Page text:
Swearingen: Action On Schools Report Likely In Next Budget
The chair of the Assembly Speaker's Task Force on Rural School thinks some sought after changes asked by educators will come out of the effort. The bipartisan Task Force was put together to hear from educators and parents about the challenges facing rural schools.
Representative Rob Swearingen says after touring the state he came away with greater knowledge on the challenges facing rural schools. He says lack of broadband access hurts students, citing Eagle River area schools as an example..
"....the students at Northland Pines, literally five miles from the high school, they're back on dial-up connections...I know there's a Northwoods Broadband Coalition and they're working on this as well...but the legislature has to step up and provide some kind of incentive to get these providers deeper into the Northwoods...."
The Rhinelander Republican says Antigo schools spend nearly $2 million per year on transportation costs, while Rhinelander and Northland Pines spend roughly $1.5 million. He says that money should go to educate students.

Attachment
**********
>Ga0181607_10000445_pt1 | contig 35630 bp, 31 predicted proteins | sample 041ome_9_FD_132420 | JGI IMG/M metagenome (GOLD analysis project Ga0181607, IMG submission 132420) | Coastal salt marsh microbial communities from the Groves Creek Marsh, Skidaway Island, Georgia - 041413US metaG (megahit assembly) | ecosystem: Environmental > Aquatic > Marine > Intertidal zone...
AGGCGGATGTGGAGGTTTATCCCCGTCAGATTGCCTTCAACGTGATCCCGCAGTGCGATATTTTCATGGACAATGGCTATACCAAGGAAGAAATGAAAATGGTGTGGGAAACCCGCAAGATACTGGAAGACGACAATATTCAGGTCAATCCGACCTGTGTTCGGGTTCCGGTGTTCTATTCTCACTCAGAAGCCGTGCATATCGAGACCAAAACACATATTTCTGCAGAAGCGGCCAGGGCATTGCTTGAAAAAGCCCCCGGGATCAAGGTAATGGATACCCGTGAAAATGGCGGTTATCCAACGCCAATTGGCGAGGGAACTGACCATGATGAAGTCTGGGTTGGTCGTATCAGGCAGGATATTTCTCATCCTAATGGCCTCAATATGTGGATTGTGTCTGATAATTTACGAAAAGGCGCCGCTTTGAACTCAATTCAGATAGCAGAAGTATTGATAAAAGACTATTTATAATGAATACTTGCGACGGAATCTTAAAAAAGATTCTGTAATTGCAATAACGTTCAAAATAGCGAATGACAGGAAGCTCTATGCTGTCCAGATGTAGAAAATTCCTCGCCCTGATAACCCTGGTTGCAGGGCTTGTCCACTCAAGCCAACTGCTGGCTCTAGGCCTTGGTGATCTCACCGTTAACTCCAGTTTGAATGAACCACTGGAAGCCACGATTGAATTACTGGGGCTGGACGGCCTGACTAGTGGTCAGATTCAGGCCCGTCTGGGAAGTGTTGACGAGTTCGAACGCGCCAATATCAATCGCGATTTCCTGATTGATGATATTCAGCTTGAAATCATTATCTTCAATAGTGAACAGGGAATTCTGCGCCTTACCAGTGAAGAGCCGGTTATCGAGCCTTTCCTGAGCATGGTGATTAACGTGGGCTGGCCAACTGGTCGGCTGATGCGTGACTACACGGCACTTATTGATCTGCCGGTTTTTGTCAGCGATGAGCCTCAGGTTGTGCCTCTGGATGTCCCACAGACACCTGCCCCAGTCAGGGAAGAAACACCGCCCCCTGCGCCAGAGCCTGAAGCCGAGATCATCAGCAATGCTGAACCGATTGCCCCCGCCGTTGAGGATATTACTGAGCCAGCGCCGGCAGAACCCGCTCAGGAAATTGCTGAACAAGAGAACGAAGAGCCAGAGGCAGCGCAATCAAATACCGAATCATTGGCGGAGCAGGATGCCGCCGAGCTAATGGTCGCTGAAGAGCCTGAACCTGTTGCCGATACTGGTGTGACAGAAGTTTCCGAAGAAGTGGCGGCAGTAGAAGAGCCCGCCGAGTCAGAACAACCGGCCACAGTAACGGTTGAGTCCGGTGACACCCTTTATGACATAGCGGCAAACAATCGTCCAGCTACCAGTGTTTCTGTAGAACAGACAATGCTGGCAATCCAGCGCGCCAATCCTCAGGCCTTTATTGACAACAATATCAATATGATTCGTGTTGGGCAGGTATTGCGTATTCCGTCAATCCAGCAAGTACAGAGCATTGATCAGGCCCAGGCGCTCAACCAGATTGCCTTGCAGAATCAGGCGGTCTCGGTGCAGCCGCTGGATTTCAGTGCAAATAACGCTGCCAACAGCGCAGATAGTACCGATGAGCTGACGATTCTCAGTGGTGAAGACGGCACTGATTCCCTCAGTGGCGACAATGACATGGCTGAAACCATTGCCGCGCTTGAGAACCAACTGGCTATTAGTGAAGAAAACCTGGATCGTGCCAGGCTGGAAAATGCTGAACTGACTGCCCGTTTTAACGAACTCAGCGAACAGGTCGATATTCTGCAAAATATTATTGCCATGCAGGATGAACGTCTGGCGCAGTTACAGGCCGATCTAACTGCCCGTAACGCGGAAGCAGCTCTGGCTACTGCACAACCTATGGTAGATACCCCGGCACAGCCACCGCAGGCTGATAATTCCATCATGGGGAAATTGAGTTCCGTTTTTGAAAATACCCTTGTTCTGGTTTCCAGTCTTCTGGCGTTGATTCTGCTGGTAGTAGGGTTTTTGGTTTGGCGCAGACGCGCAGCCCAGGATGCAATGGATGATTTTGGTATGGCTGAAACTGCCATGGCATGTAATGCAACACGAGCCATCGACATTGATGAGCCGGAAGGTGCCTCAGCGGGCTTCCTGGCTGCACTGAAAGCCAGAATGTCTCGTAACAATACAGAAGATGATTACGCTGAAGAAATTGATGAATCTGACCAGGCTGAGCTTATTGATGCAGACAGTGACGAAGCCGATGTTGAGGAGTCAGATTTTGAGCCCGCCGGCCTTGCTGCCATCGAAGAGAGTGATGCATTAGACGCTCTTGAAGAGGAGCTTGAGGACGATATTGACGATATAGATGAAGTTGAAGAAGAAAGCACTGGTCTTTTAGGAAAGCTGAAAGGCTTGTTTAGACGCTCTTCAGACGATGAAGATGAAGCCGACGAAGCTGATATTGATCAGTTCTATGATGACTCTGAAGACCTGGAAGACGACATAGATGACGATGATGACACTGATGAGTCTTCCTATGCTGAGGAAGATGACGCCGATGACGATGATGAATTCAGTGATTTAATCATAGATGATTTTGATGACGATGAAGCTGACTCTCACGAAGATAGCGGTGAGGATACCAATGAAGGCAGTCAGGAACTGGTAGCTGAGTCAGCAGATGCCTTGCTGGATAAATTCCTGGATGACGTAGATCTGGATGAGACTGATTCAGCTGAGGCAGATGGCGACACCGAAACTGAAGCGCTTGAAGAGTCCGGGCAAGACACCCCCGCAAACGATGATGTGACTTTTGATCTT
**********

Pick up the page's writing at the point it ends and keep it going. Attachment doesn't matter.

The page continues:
The report provided a number of recommendations, including allowing smaller schools located close to each other to "share students"...
"....to make sure both schools survive you could send all the students from one town to one district for, say, grades 2.3.4. You could then send the remaining students to the other school district for grades 220.127.116.11, and 8......"
Swearingen says any action of the many recommendations are likely to come out of the next budget cycle, if not before in stand alone, legislation. You can find more from the report by Googling Wisconsin Rural Schools Task Force.